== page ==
However in the past few weeks that feeling has finally subsided and I have begun working on it in earnest again. There is no such thing as “making up for lost time” really, but I also realize now how much longer it is taking to bring the ideas from my mind into reality in the game itself. Everything takes an excessively longer period of time to implement than I imagine it will. It’s simple to think of an idea, but takes much more time and effort to actually bring it into existence.

For example, recently I have been adding wildlife into the game to help the maps feel less empty and barren. I feel like it has been an excellent addition to the game and helps bring the game world to life. I originally thought this would be a simple thing to do that I could have finished in a few days at worst, and it has taken me weeks instead of days, and I am still not quite done adding wildlife to all of the maps.

Many setbacks like these, unrealistic visions of the ideas in my head vs. the actual time and effort required to implement them the way I imagined them, end up taking the scope of the project and throwing it out the window.

Two things I have definitely learned from this experience making this game off, and mostly on, over the past 9 months are:

  1. An RPG is too much time consuming work for a single person to complete in any sort of reasonable amount of time on their own, and
  2. I am apparently not a person who is going to be able to accurately estimate when a project will be “done” ahead of time… not even remotely close. I was terrible at it in the office job I held for 7 years before I quit that and started this (risky? insane? wonderful?) period of self-employment, and I’m terrible at guessing how long it’ll take even when I’m in full control of the project as is the case with creating this RPG Maker game.

So… I’m not even going to try and guess anymore “when it will be done” because I’ve learned I cannot imagine anything close to the realistic truth of it, as far as how long something will actually take to complete. Even when I grossly over-estimate in my head to “be sure I’ll make it by then”, even that ends up being not enough time to meet the reality of it all.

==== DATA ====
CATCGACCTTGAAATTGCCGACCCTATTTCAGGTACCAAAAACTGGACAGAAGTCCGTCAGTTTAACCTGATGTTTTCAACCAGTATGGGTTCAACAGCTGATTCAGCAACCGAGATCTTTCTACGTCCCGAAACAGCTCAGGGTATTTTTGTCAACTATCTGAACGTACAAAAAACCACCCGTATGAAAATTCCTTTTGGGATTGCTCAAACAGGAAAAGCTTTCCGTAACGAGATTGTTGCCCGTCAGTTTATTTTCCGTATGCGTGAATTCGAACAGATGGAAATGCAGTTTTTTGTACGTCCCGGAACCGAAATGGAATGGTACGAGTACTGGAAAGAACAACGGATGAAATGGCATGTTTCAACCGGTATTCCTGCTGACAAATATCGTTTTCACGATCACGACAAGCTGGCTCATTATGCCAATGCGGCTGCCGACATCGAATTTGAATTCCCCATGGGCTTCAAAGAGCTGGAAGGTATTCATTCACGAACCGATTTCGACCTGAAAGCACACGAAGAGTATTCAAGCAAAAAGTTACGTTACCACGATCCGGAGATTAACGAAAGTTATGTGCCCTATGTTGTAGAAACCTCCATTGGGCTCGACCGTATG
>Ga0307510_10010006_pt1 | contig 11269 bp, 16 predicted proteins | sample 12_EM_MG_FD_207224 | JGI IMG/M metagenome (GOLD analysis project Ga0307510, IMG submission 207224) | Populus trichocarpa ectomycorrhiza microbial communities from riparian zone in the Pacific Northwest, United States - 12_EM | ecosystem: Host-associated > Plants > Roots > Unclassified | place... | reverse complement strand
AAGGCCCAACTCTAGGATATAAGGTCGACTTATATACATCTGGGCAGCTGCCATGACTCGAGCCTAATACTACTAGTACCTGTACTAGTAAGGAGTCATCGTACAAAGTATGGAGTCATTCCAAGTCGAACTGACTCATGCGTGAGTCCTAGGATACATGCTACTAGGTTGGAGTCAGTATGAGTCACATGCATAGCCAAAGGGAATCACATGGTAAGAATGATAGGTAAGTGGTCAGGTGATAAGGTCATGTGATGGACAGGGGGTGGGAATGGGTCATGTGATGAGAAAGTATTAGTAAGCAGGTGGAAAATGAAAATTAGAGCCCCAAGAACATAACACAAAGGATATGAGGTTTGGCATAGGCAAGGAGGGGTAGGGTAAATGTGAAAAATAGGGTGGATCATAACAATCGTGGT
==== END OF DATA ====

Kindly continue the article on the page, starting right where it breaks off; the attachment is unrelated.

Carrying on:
All that said… I am at a point in the development where I know I’m getting close to the end (relatively speaking) of the project, and what I originally envisioned for the game is not impossibly distant anymore. In other words the game is far enough along at this point that it is feeling like an actual game now. Things are coming together, and it’s no longer just a bunch of random bits and pieces shoved together but rather feeling like a cohesive whole “thing”….or at least like it’s getting there.

In other words it’s far enough along at this point that I am going to continue to see it through until it is finished, even if that takes a lot longer than I thought it would (it always seems to) to reach that point, I’m going to reach it.

It’s exciting knowing that I’ve made it far enough to where it is really starting to come together and be a real thing. I can definitely see the “light at the end of the tunnel” as the saying goes….it’s still a ways off, so don’t get too excited, but it no longer feels like I’m just bumbling about in the darkness. There really is an end to it all and I can see it off in the distance at this point.

So if you were to ask me today, when will the game finally be out? I don’t know and I’m tired of pretending like I have a reasonable idea when the real answer is “It’s done when it’s finished and I’m satisfied with it.” Maybe this summer? Maybe in the fall? Maybe later than I can imagine? Regardless of the time it does end up taking me to finish though, I am confident that there is enough of a game here now that I will see it through to completion in any case. It wants to be born into this world and I’m doing my best within my limited means to create it. Just finishing it and getting it out to the world is my goal at this point, and I feel that will be accomplishment enough.

As a final thought for this post, you may have noticed that the banner images on my site redesign are different than they used to be. Did you notice they also change from time to time? They all feature recent screenshots from some of the maps and characters in Death? Preposterous! and I thought it would be a nice idea to show you the full versions of those screenshots here in this post, since you can only get so much of an idea from a banner sized image.

You can click on the images below to see them in their larger original sizes. Please keep in mind that these are technically still screenshots of a game currently in development and do not necessarily represent the final version of the game… though to be honest they are pretty far along and at this point I don’t imagine there will be too many other changes to how these areas look other than perhaps a few cosmetic tweaks or additions, so this should be a pretty solid look at these areas.